National / Crime & Legal

Dubious use of funds suspected at entertainment firm linked to arrested Japanese lawmaker Tsukasa Akimoto

JIJI

A Tokyo entertainment firm linked to Lower House lawmaker Tsukasa Akimoto, who was arrested last month for allegedly taking bribes from a Chinese gambling company, is suspected of dubious use of funds, it was learned Friday.

The entertainment firm, established by a former policy secretary to Akimoto, 48, in July 2011, collected money mainly as corporate consulting fees but might have used part of it to pay the salaries of the secretary, informed sources said. Akimoto, a member of the House of Representatives, used to be an adviser to the firm.

There is a possibility the money might have had to be booked in his political funds report as donations, and a special investigation team from the Tokyo District Public Prosecutor’s Office is working to confirm how it was used, according to the sources.

Akimoto, former Cabinet Office state minister in charge of the government’s project to launch casino resorts, was arrested by the special team on Dec. 25 on suspicion of receiving ¥3.7 million in bribes, including ¥3 million in cash, from Shenzhen-based online sports lottery provider 500.com Ltd. The Chinese firm was hoping to get a piece of the casino pie in Japan, which recently legalized them.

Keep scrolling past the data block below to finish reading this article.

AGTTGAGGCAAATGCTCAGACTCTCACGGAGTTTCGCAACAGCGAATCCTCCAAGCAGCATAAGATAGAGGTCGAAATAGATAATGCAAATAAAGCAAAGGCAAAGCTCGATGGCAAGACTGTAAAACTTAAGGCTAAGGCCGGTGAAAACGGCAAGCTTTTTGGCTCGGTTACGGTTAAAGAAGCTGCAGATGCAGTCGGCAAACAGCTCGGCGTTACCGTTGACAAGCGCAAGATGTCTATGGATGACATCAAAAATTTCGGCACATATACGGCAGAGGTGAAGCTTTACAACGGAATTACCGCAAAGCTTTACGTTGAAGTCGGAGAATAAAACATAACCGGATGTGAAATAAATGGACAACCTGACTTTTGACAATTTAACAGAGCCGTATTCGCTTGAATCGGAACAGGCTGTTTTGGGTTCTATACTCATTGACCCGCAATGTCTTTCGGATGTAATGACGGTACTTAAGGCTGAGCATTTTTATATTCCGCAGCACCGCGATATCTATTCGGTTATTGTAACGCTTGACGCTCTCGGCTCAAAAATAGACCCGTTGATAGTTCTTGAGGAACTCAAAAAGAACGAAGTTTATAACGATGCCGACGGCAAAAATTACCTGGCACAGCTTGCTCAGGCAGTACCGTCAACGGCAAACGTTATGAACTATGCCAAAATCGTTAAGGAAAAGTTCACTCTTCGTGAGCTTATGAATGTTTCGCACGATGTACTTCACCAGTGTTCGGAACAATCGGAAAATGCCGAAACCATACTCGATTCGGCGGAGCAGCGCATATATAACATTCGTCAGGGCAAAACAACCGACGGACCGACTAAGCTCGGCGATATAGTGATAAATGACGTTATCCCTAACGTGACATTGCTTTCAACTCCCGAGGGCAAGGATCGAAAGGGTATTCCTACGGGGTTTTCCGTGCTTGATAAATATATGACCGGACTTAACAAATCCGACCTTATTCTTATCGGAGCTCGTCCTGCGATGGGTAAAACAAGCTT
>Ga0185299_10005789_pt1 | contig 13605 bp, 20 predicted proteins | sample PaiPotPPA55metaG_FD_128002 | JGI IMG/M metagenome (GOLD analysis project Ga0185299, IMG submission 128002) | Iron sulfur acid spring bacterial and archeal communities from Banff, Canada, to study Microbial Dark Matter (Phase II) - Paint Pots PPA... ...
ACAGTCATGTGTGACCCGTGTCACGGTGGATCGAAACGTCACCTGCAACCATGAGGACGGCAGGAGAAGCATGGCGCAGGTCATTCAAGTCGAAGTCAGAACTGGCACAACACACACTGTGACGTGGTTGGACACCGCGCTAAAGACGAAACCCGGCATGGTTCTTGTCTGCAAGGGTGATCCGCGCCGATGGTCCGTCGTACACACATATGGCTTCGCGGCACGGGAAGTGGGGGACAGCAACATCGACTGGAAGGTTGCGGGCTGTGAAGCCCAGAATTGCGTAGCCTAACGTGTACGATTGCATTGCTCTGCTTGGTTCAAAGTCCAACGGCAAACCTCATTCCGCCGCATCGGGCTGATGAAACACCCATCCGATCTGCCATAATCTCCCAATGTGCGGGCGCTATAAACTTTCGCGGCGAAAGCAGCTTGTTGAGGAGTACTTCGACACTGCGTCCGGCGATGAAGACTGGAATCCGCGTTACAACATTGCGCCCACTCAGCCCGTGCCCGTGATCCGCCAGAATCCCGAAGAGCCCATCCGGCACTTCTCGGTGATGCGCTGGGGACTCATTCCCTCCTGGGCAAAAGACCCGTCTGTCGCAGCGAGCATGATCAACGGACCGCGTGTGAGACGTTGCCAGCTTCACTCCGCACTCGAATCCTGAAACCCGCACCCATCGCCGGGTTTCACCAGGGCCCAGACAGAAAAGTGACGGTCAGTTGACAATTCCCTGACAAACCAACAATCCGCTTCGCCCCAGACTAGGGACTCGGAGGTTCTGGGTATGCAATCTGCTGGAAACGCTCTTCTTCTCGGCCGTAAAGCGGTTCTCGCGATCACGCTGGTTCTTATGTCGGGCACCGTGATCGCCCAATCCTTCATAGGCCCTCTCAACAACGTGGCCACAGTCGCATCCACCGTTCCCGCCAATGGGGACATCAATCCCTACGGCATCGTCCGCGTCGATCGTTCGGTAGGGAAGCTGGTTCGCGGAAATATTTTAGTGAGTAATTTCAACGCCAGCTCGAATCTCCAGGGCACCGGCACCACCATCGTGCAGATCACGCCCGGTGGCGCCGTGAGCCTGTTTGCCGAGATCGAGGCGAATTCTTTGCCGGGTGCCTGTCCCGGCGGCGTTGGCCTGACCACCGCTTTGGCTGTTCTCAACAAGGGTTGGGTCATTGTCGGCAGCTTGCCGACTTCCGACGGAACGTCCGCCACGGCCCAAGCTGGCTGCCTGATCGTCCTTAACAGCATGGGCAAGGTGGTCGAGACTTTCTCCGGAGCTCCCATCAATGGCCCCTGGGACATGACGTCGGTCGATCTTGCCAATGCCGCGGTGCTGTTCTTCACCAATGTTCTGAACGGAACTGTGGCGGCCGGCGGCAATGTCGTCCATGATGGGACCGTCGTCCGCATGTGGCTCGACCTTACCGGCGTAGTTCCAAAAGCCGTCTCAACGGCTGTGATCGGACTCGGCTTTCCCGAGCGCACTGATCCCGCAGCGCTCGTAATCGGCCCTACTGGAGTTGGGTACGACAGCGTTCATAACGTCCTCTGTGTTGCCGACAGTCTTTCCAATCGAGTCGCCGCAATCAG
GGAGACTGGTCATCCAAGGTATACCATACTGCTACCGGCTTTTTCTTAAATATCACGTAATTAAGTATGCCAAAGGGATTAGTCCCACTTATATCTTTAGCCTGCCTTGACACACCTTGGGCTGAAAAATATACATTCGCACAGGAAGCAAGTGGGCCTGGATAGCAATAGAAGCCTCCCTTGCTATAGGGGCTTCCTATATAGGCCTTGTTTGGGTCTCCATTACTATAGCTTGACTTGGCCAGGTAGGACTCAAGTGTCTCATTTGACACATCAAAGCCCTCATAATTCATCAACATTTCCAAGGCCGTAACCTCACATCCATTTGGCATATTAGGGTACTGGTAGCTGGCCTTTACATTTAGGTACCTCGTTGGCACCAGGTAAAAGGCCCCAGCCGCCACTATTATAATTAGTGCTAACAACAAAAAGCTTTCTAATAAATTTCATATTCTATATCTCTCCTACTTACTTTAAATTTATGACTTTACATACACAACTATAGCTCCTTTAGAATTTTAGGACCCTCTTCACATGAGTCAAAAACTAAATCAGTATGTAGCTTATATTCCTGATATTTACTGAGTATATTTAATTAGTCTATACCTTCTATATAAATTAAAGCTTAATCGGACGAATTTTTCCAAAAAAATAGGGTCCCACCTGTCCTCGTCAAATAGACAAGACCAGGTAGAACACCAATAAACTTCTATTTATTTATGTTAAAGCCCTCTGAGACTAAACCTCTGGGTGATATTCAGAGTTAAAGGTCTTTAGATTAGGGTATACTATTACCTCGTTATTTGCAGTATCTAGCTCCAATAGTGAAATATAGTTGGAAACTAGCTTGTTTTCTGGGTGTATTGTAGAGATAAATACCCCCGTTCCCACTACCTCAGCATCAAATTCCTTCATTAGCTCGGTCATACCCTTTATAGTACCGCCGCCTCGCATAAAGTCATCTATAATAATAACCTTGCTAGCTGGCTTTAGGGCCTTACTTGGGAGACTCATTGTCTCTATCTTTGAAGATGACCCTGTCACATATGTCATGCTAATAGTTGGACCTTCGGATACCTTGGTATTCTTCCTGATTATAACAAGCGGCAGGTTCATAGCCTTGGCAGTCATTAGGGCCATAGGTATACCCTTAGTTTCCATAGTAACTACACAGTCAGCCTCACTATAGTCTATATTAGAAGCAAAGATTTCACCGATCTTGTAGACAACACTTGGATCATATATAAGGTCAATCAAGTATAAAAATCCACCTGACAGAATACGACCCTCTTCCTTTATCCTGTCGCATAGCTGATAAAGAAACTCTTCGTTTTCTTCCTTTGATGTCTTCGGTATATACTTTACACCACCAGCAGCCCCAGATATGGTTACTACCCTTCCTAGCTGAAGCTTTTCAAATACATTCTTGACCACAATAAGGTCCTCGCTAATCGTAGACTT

The entertainment firm earned consulting fees and other income under contracts with multiple businesses. Its annual revenue is said to have topped ¥10 million, the sources said.

A pachinko parlor operator in Tokyo that was searched by the special investigative team had been paying a monthly consulting fee of ¥200,000 to the entertainment company for about two years until last autumn.

But its payments weren’t booked in the political funds reports of Akimoto’s Liberal Democratic Party branch in Tokyo or his supporter group, the sources said. Akimoto quit the LDP following his arrest.

The entertainment firm was set up after Akimoto failed to win a seat in the July 2010 Upper House election. He temporarily served as its adviser and received fees from it for the post.

The special team suspects the former policy secretary was treated as an employee and was being paid a salary from the pool of money collected from its client companies, the sources said.

The Tokyo District Court has approved a request to extend the maximum detention period for Akimoto and three people linked to 500.com who were also arrested Dec. 25 for allegedly providing him bribes, until Jan. 14.

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